As the main method of transport for any self respecting Musketeer, the noble horse was an important addition to The First Musketeer team.
But it’s not quite as simple as turning up on set and asking your horses to be patient with the crew while they set up. This is why it was essential for our actors to learn how to ride before embarking on the series.
Fortunately a number of of actors were already expert riders, including Charles Barrett who can regularly be seen in the UK with the stunt riding team Atkinson Action Horses.
On our series we were assisted by the very talented team at Centre Equestre du Passe-Temps, who lent us the use of their beautiful horses for the duration of the shoot.
But of course, the horses don’t just stand around all day waiting for us to make a film, they have their own day jobs teaching people how to ride, and taking them out on adventures across the southern French countryside.
If you fancy learning to ride like a Musketeer, there are a number of packages to choose from, whether you’re a beginner who wants to enjoy the views of the Dordogne on horseback, or an expert looking for something a bit more adventurous.
If you’re interested in booking a riding holiday, or in finding out more information, you can contact the centre directly at this address: firstname.lastname@example.org
And in the meantime, meet Athos’ horse:
One of the questions I have been most frequently asked when discussing this project with interested parties is “Why are you making a web series?”. After all, the script is “feature length” so why don’t we just look for funding to make the project into a film?
Well for me the main reason is pretty simple. On the internet, I can do what I like.
There are of course many reasons why the internet has become such an attractive platform for movie makers worldwide, but the primary one is that I get to have complete control over the finished product. There are no producers or financiers, which as far as the difficulties involved in getting bags of money to make the project isn’t great, but it does mean there is no one telling me when to shoot, how to shoot, what to shoot, and really, there is no better advantage for a Director than that.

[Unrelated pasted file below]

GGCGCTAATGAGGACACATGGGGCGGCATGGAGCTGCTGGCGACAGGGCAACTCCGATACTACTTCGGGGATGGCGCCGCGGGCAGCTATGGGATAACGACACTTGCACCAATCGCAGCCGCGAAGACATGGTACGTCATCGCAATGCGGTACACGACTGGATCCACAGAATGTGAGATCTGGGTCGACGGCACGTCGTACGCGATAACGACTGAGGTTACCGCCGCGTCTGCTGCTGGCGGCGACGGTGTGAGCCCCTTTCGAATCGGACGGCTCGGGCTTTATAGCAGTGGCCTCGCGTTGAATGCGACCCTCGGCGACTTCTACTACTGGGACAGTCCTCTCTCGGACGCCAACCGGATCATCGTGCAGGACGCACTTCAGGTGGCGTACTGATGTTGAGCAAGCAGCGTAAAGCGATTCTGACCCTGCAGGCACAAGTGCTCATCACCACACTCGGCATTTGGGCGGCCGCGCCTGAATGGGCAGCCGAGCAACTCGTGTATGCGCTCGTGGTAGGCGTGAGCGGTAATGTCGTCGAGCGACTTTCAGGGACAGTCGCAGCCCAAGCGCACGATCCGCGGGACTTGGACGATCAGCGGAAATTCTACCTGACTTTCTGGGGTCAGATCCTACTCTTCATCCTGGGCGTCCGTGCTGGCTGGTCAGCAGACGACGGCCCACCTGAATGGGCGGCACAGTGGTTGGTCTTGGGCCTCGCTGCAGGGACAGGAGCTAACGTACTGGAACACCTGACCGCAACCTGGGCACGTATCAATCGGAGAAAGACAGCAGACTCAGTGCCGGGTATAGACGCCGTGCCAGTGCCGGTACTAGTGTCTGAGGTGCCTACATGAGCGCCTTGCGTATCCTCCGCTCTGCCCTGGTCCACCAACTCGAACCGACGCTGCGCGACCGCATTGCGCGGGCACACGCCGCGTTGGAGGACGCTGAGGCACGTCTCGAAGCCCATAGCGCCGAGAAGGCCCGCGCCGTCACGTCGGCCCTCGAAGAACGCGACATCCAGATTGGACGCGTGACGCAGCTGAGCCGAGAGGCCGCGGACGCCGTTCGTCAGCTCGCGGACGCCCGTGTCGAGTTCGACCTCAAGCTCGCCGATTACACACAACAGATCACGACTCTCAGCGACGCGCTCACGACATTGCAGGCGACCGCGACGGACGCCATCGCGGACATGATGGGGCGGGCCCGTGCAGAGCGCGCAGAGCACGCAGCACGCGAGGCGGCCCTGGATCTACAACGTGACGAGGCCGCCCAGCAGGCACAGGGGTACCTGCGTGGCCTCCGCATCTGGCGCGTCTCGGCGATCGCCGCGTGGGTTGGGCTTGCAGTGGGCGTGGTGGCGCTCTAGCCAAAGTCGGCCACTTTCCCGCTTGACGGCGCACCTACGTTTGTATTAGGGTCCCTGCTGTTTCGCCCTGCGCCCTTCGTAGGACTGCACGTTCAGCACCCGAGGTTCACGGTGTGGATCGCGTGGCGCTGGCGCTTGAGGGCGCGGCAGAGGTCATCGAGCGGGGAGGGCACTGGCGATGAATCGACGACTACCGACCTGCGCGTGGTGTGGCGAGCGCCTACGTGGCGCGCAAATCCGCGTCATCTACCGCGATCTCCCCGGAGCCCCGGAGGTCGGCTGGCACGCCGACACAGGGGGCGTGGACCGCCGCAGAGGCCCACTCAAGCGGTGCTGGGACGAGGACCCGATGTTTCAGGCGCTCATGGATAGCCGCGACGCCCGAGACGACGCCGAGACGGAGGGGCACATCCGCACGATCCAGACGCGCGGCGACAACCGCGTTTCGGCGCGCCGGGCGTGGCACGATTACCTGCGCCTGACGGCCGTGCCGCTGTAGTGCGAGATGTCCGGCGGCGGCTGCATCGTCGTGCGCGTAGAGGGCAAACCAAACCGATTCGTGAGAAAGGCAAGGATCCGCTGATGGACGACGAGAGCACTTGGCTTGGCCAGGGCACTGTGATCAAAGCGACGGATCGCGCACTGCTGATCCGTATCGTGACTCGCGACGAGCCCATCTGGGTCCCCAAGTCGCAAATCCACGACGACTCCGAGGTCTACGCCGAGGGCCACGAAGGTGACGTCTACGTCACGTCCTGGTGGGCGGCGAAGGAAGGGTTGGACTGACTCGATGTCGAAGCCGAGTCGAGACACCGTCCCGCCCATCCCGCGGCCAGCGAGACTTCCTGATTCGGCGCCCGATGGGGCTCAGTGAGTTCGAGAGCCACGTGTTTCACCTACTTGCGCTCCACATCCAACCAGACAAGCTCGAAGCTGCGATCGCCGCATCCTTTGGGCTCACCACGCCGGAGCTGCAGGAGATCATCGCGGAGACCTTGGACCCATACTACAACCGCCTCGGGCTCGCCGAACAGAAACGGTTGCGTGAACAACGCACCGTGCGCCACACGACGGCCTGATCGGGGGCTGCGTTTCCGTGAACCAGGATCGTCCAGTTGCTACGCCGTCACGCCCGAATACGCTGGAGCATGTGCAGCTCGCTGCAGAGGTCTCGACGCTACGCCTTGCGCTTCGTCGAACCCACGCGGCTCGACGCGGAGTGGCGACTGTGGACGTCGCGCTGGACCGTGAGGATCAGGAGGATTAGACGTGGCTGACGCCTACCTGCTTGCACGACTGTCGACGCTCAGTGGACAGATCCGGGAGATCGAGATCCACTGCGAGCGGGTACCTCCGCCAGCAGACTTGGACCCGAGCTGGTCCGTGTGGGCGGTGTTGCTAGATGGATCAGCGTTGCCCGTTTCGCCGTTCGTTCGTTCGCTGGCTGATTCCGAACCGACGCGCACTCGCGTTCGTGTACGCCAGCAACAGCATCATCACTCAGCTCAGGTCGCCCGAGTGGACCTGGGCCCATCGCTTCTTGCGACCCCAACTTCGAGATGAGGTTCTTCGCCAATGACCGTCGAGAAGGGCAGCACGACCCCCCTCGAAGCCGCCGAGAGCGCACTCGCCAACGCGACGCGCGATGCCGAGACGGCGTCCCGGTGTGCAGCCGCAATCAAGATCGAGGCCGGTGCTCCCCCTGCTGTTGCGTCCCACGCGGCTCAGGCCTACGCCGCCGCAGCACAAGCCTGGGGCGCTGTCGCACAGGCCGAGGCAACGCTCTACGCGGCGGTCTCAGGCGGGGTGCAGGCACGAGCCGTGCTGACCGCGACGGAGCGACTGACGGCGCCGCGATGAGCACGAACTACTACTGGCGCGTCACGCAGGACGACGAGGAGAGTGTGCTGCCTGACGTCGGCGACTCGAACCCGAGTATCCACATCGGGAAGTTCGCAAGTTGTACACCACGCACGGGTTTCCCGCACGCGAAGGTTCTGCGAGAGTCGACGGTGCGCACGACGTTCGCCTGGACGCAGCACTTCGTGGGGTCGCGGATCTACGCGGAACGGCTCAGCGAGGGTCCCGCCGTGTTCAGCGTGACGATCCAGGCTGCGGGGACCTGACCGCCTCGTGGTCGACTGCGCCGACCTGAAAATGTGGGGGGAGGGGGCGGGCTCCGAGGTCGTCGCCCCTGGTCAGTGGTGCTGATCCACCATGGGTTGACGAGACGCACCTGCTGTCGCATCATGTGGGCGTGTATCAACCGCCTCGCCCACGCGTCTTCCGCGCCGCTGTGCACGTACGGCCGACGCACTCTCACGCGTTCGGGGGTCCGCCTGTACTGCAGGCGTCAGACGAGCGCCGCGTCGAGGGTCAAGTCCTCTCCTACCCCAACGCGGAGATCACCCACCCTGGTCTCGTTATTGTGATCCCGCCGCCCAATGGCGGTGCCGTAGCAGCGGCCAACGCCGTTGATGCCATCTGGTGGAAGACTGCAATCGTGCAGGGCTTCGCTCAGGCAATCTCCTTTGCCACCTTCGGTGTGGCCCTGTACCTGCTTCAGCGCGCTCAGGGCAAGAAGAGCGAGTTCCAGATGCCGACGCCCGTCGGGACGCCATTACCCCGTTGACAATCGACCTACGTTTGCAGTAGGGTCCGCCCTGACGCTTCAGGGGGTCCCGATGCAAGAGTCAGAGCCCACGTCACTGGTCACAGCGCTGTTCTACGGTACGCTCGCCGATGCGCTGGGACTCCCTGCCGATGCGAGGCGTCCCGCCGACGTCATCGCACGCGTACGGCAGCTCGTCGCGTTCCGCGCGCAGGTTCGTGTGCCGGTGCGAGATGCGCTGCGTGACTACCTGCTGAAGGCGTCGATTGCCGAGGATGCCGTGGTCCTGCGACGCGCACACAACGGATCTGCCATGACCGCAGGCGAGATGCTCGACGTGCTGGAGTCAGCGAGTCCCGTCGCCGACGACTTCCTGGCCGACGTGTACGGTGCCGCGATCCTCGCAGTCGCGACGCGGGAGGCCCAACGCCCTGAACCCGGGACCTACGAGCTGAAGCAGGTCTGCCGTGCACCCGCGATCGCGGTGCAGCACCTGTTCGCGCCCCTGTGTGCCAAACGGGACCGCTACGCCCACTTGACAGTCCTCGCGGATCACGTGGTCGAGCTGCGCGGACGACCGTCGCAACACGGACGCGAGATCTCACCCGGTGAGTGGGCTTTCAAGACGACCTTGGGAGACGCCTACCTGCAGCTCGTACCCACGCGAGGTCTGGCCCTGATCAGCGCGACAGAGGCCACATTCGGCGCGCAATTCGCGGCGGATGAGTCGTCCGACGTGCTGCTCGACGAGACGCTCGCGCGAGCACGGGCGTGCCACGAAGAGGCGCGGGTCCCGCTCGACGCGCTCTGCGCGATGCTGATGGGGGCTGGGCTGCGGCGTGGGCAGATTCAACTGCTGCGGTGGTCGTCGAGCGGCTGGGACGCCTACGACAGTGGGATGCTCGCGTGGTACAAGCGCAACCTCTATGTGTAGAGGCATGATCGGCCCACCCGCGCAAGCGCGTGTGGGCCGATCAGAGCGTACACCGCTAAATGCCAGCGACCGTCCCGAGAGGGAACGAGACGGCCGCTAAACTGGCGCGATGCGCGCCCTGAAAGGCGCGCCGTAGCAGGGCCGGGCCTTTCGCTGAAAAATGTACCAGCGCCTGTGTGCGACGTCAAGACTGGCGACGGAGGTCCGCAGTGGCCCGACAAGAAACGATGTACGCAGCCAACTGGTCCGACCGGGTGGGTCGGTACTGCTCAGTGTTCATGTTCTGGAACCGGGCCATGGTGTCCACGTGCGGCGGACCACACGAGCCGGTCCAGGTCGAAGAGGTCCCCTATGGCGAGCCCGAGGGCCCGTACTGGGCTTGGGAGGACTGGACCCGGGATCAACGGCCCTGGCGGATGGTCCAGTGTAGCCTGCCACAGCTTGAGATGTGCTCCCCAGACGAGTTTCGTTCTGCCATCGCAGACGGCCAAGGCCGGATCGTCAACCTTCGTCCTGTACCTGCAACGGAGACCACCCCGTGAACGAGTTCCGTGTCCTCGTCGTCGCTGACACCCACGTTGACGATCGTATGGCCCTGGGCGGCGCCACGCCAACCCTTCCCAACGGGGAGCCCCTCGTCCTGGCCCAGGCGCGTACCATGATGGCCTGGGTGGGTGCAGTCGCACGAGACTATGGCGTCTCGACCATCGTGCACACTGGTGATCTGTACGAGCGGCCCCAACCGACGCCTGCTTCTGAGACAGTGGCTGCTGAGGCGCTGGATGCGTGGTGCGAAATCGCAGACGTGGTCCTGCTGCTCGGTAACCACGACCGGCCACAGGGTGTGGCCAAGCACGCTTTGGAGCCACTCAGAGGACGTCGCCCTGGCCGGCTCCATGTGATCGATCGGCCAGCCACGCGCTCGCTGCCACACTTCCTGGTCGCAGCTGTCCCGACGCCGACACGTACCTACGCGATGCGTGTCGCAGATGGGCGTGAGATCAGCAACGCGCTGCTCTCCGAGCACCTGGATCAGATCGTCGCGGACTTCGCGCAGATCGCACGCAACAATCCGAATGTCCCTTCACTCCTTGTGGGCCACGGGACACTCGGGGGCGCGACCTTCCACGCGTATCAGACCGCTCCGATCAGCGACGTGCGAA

Now, the second important reason is this; I live in Britain, just try to get a successful feature film made in this country. I’ve worked for a number of British film companies over the last few years, and I’ve had to sit and watch how difficult it is for a genuinely British film to get made. I’m not saying that in every other country it’s a piece of cake, but the trouble with England is that there seems to be so little available funding, and not enough support to change that fact. We have hundreds of foreign productions traveling to our shores every year, and our technicians are some of the best in the world, but the films made in England/Britain by British crews aren’t really British. And then once a film is made you have the problem with distribution. You are lucky if after all your efforts to get your film completed it all ends in a short run in some of the artier national cinemas. On the web, this is not the case. Obviously getting a bit of money together is the trickiest bit, but once it’s shot and we are ready to have the world see our work, we can quite literally let the world see our work. Once uploaded anyone anywhere with access to the internet can find our project, and viewing figures do really make a difference.
So, for me, the new frontier of the internet wins right now, and I can’t wait to see this new media platform expand throughout my web series experience.
After a short break from fooling around with words and swords The First Musketeer is back on the tracks, the first stop being the cast read-through and interviews.
After welcoming actor Ryan Spong to our cast as Aramis we were finally able to get everyone together and hear how the script really works with the actors who now own the parts.
It all went well and after some final adjustments we have settled on a final draft which we hope will both inspire new audiences as well as do justice to fans of the original books by Dumas.
After finishing the read-through we moved onto the Actor’s interviews.
As the cast was all getting along so well, fight scenes aside, we decided to shoot a group interview and hear everyone’s opinions on the project so far, the results of which can be seen on our YouTube channel –
I hope you enjoy the video, and don’t forget to like our Facebook page for extra photos and info.
Next stop equestrian antics and fun with swords…